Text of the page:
Anderson and Baker (1999) also offer information about the use of cases in a case-based special education curriculum approach to special education teacher preparation. The program makes use of Colbert's instructional strategies for cases including: large and small group discussion about cases which also involve a written component; the use of cases as a basis for role-playing activities (IEP conferences) for problem solving; and, case writing assignments where students work in pairs to craft a case as well as individually. The students were provided with opportunities to encounter realistic teaching dilemmas or predicaments in the safety of a simulated situation (Anderson & Baker, 1999).

Cases, which deal with special education topics, could be used in conjunction with McDiarmid's (1990) tool known as "fastwrites [which are] impromptu 5-minute, unproofed written reactions to questions or statements" (p. 17). The cases could serve as the basis for the fastwrite topic and would likely serve as a viable data source in terms of attempting to gain insights into prospective teachers' understandings about special education. In addition to fastwrites, sentence completion activities may offer interesting reflective vehicles for teacher educators and prospective teachers.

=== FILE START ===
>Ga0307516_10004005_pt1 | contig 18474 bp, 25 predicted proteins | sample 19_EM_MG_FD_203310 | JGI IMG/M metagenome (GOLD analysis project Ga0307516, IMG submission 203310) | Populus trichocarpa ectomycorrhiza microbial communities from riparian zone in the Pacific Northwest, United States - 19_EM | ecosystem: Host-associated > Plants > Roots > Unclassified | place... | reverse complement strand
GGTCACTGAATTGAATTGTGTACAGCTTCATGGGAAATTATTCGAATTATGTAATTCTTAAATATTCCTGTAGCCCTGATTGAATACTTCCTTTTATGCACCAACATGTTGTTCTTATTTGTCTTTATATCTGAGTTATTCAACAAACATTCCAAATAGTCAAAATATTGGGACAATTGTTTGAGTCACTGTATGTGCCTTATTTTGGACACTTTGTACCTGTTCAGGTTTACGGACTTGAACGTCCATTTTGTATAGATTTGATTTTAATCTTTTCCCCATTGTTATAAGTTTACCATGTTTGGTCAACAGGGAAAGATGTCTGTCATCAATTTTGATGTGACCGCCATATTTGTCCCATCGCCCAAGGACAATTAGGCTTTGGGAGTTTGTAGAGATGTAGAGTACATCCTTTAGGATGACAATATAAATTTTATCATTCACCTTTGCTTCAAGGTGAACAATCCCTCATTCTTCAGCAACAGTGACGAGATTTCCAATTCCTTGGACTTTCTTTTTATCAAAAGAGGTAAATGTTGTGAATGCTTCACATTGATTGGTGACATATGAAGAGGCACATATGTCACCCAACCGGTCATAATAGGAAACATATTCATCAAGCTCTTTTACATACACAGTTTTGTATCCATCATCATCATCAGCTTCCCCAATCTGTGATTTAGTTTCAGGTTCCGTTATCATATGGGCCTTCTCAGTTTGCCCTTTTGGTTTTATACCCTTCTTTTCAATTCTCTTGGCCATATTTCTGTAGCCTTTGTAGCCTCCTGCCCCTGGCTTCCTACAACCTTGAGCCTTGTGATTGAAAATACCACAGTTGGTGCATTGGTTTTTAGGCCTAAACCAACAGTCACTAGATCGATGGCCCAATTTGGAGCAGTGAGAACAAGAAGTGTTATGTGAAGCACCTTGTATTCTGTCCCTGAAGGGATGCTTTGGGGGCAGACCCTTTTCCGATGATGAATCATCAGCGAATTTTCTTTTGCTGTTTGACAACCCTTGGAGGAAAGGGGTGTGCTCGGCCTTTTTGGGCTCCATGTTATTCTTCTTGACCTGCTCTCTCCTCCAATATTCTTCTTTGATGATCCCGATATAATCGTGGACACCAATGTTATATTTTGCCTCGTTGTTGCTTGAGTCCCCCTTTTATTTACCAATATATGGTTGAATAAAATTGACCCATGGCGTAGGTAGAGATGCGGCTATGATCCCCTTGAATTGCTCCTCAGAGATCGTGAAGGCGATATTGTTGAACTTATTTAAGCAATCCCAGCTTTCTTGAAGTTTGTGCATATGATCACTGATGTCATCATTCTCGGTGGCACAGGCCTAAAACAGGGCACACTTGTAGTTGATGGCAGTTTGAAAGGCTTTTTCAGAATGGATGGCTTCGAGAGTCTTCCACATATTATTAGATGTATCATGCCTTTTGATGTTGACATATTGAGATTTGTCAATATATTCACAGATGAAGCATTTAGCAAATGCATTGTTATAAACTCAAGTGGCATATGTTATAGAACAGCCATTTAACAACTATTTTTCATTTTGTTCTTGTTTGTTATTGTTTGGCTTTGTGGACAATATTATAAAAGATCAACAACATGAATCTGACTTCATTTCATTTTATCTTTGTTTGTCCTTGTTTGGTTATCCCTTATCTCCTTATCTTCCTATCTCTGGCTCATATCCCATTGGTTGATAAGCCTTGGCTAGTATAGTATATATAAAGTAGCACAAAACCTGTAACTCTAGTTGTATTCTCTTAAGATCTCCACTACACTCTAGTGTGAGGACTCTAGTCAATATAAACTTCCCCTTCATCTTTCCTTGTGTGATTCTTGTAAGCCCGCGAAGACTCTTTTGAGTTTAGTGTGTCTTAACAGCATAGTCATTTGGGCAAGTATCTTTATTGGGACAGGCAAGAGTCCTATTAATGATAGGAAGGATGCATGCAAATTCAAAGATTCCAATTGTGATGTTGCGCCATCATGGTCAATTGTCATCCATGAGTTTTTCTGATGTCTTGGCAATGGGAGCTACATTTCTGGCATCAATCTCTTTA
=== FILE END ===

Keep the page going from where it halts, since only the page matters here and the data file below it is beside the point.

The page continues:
Sentence completion activities

Sentence completion activities, an idea borrowed from Kropid (1999), can provide an alternative to Likert-type surveys and offer insights into prospective teachers' special education understandings. The first sentence completion activity (McNamara Spears, 2002) is aimed at gaining: (a) information about whether the teacher candidate had experience with students who have special needs; (b) whether their fieldwork placement(s) had students with special needs; (c) preliminary information about their views regarding students who have special needs using descriptive words of the prospective teacher's choice; and (d) whether or not the teacher education candidate thought that they would be responsible for teaching students who have special needs by circling either will or will not. The fourth item also enables the respondent to express their thoughts regarding their perceived responsibility for teaching students with special needs in their future practice by completing the sentence, which ended with the word 'because'. Providing occasions for the prospective teachers to complete the sentence with an explanation via the 'because' trailer to the sentence is particularly important (McNamara Spears, 2002) since this may be one of the potential shortcomings of survey based research efforts.